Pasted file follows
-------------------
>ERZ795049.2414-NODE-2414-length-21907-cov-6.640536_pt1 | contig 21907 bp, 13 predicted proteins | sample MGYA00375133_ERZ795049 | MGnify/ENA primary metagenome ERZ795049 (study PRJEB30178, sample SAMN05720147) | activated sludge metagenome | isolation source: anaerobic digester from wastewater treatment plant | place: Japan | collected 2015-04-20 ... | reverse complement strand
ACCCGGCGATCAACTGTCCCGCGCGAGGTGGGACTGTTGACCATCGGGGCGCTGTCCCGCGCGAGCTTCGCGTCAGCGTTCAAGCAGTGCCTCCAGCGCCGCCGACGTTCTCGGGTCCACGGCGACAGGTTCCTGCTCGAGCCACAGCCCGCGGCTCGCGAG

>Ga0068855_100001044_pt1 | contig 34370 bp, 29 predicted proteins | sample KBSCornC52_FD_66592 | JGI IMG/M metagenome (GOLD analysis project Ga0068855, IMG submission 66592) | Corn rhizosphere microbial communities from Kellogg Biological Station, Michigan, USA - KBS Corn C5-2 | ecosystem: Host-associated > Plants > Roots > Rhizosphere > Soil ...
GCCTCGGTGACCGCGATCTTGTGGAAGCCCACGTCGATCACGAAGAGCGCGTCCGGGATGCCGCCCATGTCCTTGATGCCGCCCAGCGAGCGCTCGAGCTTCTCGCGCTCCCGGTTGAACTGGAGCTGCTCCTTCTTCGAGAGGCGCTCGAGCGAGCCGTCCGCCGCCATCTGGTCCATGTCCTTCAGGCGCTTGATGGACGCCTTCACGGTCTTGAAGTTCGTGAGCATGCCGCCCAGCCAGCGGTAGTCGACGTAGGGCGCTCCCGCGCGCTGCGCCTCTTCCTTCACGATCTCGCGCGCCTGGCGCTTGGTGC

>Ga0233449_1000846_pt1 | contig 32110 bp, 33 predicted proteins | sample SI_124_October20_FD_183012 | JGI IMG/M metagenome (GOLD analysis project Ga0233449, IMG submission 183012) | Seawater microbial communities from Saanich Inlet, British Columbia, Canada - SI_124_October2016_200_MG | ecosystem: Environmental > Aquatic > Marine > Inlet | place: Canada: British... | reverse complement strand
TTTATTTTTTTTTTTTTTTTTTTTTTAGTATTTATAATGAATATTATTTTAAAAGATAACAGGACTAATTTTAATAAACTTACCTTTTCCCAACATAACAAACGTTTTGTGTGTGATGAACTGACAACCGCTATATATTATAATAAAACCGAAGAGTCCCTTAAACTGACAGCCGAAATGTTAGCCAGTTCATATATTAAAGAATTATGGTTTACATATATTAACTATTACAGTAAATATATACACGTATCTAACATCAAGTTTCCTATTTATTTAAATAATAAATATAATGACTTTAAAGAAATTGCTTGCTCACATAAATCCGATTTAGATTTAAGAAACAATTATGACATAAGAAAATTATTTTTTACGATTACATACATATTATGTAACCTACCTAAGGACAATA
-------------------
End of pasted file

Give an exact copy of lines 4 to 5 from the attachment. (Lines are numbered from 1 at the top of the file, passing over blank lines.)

GCCTCGGTGACCGCGATCTTGTGGAAGCCCACGTCGATCACGAAGAGCGCGTCCGGGATGCCGCCCATGTCCTTGATGCCGCCCAGCGAGCGCTCGAGCTTCTCGCGCTCCCGGTTGAACTGGAGCTGCTCCTTCTTCGAGAGGCGCTCGAGCGAGCCGTCCGCCGCCATCTGGTCCATGTCCTTCAGGCGCTTGATGGACGCCTTCACGGTCTTGAAGTTCGTGAGCATGCCGCCCAGCCAGCGGTAGTCGACGTAGGGCGCTCCCGCGCGCTGCGCCTCTTCCTTCACGATCTCGCGCGCCTGGCGCTTGGTGC

>Ga0233449_1000846_pt1 | contig 32110 bp, 33 predicted proteins | sample SI_124_October20_FD_183012 | JGI IMG/M metagenome (GOLD analysis project Ga0233449, IMG submission 183012) | Seawater microbial communities from Saanich Inlet, British Columbia, Canada - SI_124_October2016_200_MG | ecosystem: Environmental > Aquatic > Marine > Inlet | place: Canada: British... | reverse complement strand